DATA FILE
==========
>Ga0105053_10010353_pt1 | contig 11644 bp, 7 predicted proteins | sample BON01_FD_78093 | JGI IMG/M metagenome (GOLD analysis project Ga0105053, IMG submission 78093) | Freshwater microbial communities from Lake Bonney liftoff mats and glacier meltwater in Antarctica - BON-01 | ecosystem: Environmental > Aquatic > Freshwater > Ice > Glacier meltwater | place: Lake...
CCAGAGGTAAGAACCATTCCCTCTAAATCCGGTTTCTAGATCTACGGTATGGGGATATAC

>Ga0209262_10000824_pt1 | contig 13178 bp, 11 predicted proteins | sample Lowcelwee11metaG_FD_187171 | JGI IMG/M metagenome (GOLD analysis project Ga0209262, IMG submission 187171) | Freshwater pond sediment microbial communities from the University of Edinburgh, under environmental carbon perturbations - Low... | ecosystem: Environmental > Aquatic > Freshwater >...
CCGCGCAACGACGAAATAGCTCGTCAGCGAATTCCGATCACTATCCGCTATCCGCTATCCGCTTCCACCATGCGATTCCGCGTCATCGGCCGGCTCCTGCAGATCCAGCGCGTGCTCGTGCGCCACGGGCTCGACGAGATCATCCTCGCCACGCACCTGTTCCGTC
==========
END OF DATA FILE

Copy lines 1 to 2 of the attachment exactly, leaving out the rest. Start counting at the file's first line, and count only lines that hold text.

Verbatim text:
>Ga0105053_10010353_pt1 | contig 11644 bp, 7 predicted proteins | sample BON01_FD_78093 | JGI IMG/M metagenome (GOLD analysis project Ga0105053, IMG submission 78093) | Freshwater microbial communities from Lake Bonney liftoff mats and glacier meltwater in Antarctica - BON-01 | ecosystem: Environmental > Aquatic > Freshwater > Ice > Glacier meltwater | place: Lake...
CCAGAGGTAAGAACCATTCCCTCTAAATCCGGTTTCTAGATCTACGGTATGGGGATATAC